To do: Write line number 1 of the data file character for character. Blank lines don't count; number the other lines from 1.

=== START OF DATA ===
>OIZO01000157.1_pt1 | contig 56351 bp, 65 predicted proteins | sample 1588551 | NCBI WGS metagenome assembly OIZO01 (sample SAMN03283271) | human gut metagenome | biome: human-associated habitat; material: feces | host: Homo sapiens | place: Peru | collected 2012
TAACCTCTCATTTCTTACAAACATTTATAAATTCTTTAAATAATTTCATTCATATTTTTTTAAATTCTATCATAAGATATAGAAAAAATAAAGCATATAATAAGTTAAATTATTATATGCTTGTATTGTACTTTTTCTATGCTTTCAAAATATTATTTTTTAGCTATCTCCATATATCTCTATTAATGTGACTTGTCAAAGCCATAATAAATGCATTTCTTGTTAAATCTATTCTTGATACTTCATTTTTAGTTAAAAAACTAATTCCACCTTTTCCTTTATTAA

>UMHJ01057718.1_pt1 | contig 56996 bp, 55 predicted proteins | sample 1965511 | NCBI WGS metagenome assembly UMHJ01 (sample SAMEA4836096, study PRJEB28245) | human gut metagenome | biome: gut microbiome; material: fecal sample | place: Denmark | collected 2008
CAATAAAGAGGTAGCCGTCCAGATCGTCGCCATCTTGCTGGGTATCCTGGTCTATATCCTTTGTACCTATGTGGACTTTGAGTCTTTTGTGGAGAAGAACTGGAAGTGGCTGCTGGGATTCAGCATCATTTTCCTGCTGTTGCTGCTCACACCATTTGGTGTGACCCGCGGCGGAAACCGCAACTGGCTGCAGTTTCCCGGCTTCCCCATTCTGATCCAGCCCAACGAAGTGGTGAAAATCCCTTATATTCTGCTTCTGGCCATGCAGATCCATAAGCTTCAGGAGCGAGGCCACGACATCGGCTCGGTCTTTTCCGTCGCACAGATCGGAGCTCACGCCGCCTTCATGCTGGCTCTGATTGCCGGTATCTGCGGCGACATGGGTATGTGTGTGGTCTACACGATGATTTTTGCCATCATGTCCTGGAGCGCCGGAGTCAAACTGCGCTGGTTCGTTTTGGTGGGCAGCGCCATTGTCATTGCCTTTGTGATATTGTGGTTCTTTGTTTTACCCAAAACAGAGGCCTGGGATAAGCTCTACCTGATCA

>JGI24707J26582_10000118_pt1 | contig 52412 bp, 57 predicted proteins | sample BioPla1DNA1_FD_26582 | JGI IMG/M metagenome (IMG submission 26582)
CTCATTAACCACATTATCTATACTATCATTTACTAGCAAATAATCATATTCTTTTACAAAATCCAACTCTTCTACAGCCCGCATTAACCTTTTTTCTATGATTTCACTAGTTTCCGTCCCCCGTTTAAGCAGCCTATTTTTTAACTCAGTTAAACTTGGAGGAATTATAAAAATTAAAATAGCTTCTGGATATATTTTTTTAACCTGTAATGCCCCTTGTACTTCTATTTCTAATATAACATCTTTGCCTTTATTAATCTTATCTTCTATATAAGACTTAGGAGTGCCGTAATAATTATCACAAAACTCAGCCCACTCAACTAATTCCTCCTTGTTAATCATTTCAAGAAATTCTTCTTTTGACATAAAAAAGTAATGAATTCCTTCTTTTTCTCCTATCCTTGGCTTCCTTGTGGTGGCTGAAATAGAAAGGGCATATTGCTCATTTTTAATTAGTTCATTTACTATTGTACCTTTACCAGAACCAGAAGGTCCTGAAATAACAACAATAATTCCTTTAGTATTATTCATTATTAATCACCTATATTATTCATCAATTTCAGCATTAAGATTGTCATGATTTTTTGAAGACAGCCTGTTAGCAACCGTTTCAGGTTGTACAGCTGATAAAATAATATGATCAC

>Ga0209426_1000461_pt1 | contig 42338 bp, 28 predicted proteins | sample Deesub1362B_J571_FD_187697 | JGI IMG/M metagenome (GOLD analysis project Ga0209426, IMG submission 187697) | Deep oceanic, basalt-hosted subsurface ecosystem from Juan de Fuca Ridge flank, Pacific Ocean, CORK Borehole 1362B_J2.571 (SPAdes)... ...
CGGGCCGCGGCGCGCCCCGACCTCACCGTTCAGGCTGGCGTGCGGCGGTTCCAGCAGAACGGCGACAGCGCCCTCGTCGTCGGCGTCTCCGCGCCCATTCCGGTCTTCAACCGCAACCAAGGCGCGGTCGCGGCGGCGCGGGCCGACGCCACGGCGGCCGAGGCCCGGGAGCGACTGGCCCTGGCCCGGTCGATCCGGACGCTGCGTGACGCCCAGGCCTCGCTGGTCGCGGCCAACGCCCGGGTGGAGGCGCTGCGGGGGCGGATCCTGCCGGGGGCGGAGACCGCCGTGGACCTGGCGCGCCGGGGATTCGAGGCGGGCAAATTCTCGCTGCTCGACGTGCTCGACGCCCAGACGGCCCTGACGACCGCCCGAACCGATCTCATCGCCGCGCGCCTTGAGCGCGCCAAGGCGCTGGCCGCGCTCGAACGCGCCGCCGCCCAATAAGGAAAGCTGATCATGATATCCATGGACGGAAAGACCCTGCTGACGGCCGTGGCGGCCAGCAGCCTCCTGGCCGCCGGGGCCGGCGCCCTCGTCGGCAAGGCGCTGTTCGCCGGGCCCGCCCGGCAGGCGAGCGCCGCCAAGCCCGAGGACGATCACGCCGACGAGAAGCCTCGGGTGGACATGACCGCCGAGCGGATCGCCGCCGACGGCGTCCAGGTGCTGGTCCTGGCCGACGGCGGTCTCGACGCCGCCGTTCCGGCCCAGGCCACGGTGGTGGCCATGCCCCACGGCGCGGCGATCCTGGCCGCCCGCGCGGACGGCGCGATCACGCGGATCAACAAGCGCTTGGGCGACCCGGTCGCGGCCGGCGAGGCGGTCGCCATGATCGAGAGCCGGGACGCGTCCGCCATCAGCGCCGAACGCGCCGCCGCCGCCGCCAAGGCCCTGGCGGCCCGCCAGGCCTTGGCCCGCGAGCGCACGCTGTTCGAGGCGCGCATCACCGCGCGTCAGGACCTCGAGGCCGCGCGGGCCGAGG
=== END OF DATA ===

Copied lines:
>OIZO01000157.1_pt1 | contig 56351 bp, 65 predicted proteins | sample 1588551 | NCBI WGS metagenome assembly OIZO01 (sample SAMN03283271) | human gut metagenome | biome: human-associated habitat; material: feces | host: Homo sapiens | place: Peru | collected 2012